SHELBYVILLE, Ky. — The Fourth of July can be a holiday that some veterans in Kentucky with PTSD around the nation struggle with.

What You Need To Know

  • Veterans with PTSD may struggle with 4th of July fireworks

  • Thomas Rierdon wears headphones to keep the noise out 

  • The fireworks that impact veterans the most are the unexpected ones

  • Veterans are reminding Kentuckians to be respectful of veterans this year

Thomas Rierdon, a veteran in Louisville who is living with struggles of PTSD, said the weeks leading up to the Fourth of July weekend are some of the most difficult weeks of the year. 

“I get very anxious, my heart starts racing, you go back to this place where you think that you're not safe, even though you're standing on your back porch in your house,” Rierdon said. 

Rierdon served in the Marines for four years and was in combat for a year and half. Throughout the years, Rierdon has found ways to help him manage his PTSD during the firework displays.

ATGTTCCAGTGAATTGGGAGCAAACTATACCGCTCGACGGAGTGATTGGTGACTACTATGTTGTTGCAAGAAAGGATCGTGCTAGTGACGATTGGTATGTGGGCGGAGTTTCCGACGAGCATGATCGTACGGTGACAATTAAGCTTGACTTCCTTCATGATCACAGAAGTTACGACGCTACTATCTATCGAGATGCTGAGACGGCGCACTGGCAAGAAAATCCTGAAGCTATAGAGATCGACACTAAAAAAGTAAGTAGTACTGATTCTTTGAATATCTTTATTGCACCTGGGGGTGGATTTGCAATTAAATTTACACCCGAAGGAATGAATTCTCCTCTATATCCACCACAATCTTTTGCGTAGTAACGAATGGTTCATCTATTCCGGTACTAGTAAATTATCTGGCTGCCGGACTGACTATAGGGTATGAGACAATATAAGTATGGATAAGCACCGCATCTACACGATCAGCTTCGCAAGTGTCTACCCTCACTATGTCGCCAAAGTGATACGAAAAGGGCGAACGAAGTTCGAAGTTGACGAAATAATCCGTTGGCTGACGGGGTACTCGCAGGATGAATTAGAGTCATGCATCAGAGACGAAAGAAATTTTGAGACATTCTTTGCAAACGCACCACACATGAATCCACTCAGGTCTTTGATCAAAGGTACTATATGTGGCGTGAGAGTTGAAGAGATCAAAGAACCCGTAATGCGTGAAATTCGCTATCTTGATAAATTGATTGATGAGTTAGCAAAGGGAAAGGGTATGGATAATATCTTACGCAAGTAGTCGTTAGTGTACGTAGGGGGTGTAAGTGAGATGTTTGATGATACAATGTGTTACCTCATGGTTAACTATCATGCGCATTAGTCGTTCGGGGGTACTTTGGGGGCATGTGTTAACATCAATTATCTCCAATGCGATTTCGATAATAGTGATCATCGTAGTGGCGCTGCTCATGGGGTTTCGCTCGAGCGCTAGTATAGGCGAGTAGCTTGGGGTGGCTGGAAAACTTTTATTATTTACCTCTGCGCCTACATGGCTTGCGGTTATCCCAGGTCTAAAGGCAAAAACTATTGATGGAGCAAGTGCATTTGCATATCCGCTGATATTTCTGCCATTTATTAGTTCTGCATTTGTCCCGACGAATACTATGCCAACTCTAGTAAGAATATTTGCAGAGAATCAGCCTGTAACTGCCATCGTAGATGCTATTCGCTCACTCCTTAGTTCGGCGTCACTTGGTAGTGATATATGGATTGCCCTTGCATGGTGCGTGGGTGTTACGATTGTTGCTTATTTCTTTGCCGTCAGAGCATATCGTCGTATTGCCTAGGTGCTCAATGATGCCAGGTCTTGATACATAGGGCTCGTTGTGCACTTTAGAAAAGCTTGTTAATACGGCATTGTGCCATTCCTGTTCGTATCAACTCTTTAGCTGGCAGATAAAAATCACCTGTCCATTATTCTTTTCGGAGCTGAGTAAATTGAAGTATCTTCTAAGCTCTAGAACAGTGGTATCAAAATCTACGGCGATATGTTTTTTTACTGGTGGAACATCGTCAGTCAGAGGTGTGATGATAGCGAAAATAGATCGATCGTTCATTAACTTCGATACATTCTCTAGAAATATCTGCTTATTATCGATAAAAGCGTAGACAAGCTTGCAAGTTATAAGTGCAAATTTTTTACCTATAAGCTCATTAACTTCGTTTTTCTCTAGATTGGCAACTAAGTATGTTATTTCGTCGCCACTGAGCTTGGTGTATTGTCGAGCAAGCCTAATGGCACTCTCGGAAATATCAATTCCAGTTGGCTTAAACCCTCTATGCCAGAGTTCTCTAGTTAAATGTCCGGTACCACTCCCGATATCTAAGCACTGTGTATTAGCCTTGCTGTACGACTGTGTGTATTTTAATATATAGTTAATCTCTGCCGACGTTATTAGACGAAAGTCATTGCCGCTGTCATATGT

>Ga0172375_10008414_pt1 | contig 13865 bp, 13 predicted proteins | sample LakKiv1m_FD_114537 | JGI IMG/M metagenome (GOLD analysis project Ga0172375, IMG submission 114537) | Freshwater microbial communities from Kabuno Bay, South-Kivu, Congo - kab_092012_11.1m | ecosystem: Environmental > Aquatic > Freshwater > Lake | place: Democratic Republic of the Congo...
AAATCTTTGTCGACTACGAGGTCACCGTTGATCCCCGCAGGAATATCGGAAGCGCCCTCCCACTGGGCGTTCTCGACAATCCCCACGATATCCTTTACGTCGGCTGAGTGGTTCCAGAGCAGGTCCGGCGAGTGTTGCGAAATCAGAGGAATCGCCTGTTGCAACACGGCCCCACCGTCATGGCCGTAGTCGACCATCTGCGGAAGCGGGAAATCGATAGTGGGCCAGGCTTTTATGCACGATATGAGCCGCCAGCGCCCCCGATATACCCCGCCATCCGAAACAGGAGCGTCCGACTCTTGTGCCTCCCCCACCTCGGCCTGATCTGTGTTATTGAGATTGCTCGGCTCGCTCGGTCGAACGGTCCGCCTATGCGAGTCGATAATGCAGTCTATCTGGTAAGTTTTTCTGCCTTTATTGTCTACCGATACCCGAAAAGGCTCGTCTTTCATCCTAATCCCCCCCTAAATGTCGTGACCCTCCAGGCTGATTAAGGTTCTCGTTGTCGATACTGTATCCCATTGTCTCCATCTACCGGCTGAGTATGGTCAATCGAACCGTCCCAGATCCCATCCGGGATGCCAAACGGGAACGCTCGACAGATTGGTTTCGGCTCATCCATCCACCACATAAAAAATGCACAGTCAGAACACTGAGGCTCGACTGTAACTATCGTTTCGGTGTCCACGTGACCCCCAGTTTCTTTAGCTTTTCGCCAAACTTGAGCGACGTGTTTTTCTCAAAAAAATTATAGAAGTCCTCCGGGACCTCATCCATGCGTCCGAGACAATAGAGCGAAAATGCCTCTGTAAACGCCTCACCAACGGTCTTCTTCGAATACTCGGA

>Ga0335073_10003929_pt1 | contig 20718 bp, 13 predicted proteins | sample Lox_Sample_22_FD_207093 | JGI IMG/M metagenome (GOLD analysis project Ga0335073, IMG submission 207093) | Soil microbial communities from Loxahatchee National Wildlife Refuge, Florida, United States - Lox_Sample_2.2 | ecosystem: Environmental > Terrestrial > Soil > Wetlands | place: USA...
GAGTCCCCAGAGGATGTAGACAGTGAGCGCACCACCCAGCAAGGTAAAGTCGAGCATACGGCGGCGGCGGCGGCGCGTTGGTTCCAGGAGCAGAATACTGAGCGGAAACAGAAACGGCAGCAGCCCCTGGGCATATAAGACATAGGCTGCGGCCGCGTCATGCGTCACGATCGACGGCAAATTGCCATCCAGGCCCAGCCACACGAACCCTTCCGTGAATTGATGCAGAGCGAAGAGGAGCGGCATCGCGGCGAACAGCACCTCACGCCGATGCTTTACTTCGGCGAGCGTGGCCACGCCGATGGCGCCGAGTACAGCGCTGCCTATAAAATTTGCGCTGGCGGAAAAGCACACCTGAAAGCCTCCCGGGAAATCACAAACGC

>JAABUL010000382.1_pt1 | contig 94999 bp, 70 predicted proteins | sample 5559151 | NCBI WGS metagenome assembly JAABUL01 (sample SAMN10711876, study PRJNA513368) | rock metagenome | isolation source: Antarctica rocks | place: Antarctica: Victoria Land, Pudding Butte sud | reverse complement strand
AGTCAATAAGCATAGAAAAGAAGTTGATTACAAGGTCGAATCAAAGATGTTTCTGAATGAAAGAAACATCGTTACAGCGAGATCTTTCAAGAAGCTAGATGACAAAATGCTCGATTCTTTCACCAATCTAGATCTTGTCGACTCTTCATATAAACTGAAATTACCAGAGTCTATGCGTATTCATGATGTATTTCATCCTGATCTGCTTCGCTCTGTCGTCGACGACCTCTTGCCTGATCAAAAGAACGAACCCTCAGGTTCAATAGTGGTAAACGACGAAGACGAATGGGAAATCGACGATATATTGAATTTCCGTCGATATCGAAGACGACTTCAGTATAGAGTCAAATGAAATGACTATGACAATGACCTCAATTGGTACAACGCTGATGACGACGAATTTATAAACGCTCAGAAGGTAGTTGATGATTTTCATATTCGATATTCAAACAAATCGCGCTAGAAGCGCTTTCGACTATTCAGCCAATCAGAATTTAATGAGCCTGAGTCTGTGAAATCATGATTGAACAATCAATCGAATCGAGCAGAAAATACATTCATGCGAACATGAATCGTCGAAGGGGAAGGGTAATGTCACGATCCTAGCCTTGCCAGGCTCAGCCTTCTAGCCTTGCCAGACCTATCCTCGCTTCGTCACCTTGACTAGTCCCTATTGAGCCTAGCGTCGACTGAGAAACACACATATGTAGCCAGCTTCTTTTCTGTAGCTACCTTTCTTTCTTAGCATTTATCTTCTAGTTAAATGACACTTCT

“I can put in my noise cancelling headphones and listen to my music in my basement where it's nice and dark and cool. So I don't have to worry about that day. It's the months leading up to it or the weeks leading up to it, and the weeks after the Fourth of July, where the sporadic fireworks are going off, is what bothers me,” Rierdon said.

Those sporadic fireworks that go off randomly throughout the week and the unawareness are the causes behind those stressful moments, bringing him back to his combat days.

“That uncertainty happened, all day long for a year and a half there while we were deployed over there. And that's what the fireworks make it sound like to us. It’s the uncertainty of where it's coming from,” Rierdon said.

Rierdon reminds his neighbors each year, and asks for anyone celebrating the holidays with fireworks, to be respectful and mindful for those who have served their country.

“If they're a combat vet or a veteran period to just give them a common courtesy to let them know that you're going to be setting these things off, and if that was the case I wouldn't care if they did it every night. Just as long as I know that they're coming, it's, it's the not knowing that is what bothers us the most, or bothers me the most,” Rierdon said.